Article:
2013 Lexus LS460 / LS460 F Sport / LS600hL

2013 Lexus LS460 / LS460 F Sport / LS600hL 2013 Lexus LS460 / LS460 F Sport / LS600hL
First Drive Review

Let’s say the LS nomenclature actually stands for something: L for “luxury” and S for “serene.” It’s a fitting summation of Lexus’s flagship sedan, which isn’t entirely new for 2013 but rather substantially made over. Lexus says fully half of the LS’s 6000 bits and pieces are new. But even though it's not a wholesale revamp, the update successfully modernizes the car's styling, creature comforts, and character.

Like the previous version, the 2013 LS conforms to the Lexus philosophy of inconspicuous consumption. The sedan’s imposing yet unadorned exterior is largely the same as before but for one significant change: The subtle, trapezoidal grille has been replaced by the corporate zigzaggy “spindle” maw that looks as if it were ready to eat people, animals, and casseroles. Combined with the reworked rear end, the new look takes the LS from applesauce to something near aggressive.

There are seven flavors of the LS, variously formed from among two wheelbases, rear- or all-wheel drive, a new F Sport model, and a hybrid model. Across most of the line, internal combustion is performed by a slightly more powerful, 4.6-liter V-8 that cranks out 386 hp (360 in AWD models) and is backed by an eight-speed automatic transmission. The top-of-the-line car, the LS600hL hybrid, uses a longer-stroke version of the V-8 that expands displacement to 5.0 liters and boosts output to 389 hp; that car drives through a continuously variable transmission. The total system output is 438 hp.

There are two suspension systems, one sprung by coils and one by air, each of which is directed by myriad sensors and processors. The same computational processes adjust the steering effort and engine and throttle responses according to driver settings. In the base LS460, the system can be set to eco, normal, and sport modes; air-suspension models add sport-plus and comfort modes.

We spent most of our time in the all-wheel-drive version of the F Sport—it’s also available with rear-drive—and found the differences among the modes to be fairly subtle, like the difference between Bud and Bud Light. The most noticeable nuance is in steering feel. In sport-plus mode, the power assist is reduced, and the sense of control and fluidity is increased. We flogged the car over insanely convoluted roads in the mountains around California’s Silicon Valley and found it to be surprisingly maneuverable for its size and mass. The F Sport gets special treatments inside and out, including a mesh grille, front fascia with brake-cooling ducts, and diffuser-look piece at the rear; the wheels are forged and 19 inches in diameter. The ride height is lower by 0.4 inch. The cabin has brushed aluminum in place of the other cars' wood trim, and the pedals are finished in the metal stuff, too. The F Sport also features a sound generator that increases engine noise in the cabin under hard acceleration. What it doesn't offer is an increase in power; the package mostly improves driving feel and provides better body control.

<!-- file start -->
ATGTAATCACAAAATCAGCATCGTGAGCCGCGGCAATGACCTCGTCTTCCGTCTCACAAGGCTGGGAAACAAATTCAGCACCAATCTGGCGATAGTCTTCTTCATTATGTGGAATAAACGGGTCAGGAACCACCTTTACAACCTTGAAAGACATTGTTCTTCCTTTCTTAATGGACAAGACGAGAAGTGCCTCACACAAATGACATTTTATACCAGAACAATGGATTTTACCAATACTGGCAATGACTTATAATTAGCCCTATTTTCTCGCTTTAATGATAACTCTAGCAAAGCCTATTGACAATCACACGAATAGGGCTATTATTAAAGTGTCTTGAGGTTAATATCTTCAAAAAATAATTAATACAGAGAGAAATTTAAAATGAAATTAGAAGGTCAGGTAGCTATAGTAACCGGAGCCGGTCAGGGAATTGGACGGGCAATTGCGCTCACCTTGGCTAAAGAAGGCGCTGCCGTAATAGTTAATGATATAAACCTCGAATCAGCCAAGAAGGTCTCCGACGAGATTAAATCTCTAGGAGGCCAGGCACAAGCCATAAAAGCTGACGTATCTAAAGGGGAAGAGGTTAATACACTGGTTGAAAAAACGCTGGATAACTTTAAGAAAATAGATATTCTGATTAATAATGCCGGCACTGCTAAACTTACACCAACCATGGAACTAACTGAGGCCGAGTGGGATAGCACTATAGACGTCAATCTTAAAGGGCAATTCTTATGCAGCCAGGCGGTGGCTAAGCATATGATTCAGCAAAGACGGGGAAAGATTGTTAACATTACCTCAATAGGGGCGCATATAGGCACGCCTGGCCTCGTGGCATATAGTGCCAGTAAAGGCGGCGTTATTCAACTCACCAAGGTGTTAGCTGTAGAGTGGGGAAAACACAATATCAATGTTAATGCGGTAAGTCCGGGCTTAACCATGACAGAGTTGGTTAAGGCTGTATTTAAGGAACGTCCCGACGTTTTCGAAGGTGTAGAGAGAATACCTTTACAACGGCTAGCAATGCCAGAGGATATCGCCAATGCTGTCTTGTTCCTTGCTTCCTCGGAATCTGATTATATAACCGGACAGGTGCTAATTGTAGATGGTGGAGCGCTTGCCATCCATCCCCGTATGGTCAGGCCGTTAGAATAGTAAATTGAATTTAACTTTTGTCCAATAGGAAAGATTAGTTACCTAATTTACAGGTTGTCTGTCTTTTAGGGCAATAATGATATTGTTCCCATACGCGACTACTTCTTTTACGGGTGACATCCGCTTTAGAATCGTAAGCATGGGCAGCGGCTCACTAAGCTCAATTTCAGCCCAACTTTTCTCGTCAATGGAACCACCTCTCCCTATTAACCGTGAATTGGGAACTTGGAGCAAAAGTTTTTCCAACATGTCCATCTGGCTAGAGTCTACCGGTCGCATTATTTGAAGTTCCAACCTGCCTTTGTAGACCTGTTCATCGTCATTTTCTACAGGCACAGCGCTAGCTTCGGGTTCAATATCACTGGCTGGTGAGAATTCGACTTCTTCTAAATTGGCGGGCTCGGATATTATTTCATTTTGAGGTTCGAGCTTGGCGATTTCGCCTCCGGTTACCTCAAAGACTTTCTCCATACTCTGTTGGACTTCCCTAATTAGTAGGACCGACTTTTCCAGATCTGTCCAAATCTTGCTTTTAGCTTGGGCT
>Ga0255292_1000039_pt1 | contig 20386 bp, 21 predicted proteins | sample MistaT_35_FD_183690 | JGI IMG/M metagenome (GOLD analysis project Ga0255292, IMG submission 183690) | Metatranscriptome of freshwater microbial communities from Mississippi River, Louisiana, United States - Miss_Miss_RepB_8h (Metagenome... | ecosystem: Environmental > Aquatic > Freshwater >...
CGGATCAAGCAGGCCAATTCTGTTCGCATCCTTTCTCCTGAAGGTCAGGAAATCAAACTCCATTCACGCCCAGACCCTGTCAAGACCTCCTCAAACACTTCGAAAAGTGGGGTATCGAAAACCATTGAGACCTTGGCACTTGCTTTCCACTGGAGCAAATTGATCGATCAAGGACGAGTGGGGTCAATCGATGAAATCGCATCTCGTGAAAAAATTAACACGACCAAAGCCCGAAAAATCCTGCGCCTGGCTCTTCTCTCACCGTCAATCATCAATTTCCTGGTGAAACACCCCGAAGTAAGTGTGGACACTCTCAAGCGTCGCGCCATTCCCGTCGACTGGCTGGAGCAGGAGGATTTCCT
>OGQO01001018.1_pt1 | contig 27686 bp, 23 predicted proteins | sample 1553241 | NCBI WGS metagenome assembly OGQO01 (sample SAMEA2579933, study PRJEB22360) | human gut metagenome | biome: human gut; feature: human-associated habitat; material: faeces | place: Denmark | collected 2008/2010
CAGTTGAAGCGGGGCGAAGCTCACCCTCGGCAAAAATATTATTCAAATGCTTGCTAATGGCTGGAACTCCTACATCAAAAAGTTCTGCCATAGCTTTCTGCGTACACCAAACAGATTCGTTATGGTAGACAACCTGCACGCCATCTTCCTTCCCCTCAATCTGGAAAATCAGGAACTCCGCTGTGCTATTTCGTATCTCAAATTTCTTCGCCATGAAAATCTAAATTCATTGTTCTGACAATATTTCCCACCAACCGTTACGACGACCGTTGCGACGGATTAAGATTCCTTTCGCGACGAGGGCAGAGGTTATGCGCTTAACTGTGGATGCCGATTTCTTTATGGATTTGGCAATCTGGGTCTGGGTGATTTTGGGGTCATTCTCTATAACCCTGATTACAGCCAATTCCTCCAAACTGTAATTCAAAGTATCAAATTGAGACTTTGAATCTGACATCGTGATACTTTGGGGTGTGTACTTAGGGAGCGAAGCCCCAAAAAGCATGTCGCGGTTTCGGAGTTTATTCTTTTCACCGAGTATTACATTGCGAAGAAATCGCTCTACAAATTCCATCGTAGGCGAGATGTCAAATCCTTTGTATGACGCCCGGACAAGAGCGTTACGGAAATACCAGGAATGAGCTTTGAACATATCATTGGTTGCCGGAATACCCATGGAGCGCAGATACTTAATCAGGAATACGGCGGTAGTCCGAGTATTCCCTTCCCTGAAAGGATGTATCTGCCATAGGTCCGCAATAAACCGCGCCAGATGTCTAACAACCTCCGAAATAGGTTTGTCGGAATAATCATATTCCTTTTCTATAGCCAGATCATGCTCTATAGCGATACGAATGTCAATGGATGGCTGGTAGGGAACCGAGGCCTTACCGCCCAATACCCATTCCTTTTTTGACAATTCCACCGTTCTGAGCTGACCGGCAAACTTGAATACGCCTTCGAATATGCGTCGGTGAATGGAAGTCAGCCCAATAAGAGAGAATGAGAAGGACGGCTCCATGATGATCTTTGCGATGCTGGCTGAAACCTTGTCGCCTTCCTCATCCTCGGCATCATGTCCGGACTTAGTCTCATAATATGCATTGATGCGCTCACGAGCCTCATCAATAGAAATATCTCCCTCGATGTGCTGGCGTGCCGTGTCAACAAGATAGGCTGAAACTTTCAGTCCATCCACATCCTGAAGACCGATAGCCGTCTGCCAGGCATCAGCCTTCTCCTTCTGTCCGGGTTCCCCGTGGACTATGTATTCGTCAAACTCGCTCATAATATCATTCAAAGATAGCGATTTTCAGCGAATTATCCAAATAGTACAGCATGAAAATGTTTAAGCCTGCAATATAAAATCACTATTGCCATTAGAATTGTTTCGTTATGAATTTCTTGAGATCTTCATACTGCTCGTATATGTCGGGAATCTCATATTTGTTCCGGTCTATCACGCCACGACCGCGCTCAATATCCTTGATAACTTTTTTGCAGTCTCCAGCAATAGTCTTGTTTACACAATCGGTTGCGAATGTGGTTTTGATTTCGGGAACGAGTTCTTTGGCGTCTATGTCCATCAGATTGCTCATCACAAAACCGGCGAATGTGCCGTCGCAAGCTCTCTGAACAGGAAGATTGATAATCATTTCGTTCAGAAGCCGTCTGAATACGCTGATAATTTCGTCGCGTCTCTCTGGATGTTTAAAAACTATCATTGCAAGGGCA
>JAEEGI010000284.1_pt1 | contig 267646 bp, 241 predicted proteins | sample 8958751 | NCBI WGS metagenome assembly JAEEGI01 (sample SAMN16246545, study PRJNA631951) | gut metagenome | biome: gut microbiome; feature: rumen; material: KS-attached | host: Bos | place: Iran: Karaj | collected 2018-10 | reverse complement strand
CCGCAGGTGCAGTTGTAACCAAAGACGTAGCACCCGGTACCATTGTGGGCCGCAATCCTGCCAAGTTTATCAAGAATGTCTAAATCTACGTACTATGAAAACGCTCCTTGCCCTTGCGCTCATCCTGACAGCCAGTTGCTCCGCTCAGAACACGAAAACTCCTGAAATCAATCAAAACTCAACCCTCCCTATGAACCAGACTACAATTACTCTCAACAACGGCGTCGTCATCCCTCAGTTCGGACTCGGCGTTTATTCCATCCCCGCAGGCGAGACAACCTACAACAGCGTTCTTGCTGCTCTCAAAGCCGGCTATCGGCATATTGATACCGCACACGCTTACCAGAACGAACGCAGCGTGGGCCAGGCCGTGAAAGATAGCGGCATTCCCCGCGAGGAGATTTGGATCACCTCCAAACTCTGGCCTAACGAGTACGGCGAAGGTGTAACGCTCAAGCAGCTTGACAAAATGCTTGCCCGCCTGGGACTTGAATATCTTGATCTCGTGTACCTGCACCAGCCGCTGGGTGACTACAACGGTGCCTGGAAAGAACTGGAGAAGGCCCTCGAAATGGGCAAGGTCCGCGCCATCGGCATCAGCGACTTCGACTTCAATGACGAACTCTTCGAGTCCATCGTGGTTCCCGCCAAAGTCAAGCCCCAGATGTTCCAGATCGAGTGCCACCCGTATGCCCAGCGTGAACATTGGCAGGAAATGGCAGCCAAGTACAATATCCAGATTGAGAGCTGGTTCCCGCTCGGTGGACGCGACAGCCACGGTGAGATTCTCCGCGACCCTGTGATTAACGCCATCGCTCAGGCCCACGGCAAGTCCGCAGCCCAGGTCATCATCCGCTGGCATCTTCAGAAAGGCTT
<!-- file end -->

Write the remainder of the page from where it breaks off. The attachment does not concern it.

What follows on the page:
Lexus itself doesn’t tout the LS in any form as a quintessential sports sedan, and it’s not as focused as is the latest GS; the LS doesn't need to be. It is a nearly ultimate boulevardier, its sophisticated technology and innovative hardware concealed from the driver by a façade of impeccable quality and subtle design. The Audi A8 and the Jaguar XJ are more precise and more rewarding to take to their limits, although a comparison test ought to tease out exactly where this latest Lexus stands.

The attention to finish and detail in the interior of the LS borders on the obsessive. The new, optional Shimamoku interior finish is an example: Shimamoku, which translates as “striped wood,” involves the layering of dark and light veneers in a process that Lexus says requires 67 steps over 38 days. All the materials are of the highest quality, and craftsmanship is top-notch, and any place the driver touches is padded or polished. Space is abundant front and rear—the Executive package that includes a rear-seat ottoman is again available—and the seats are as comfortable as any you’ll find in this class. Amenities abound, including a 12.3-inch-wide flat screen that displays everything from GPS info to smartphone data. It’s all accessed via Lexus’s love-it-or-hate-it joystick control nub/mouse located on the center console.

Beyond the luxurious rear-seat-focused Executive pack, options include a suite of nanny tech such as blind-spot monitoring, dynamic cruise control, a collision-avoidance system, and driver-attention monitoring. Active high-beams, quad-zone climate control, and a 19-speaker stereo also are available.

From the brand’s inception, Lexus has captured a profitable portion of one-percenters who shun ostentation and appreciate quality, a mission spearheaded by the LS. Judging by its long list of luxury features and the lineup’s overall serene character, this latest flagship will maintain the status quo.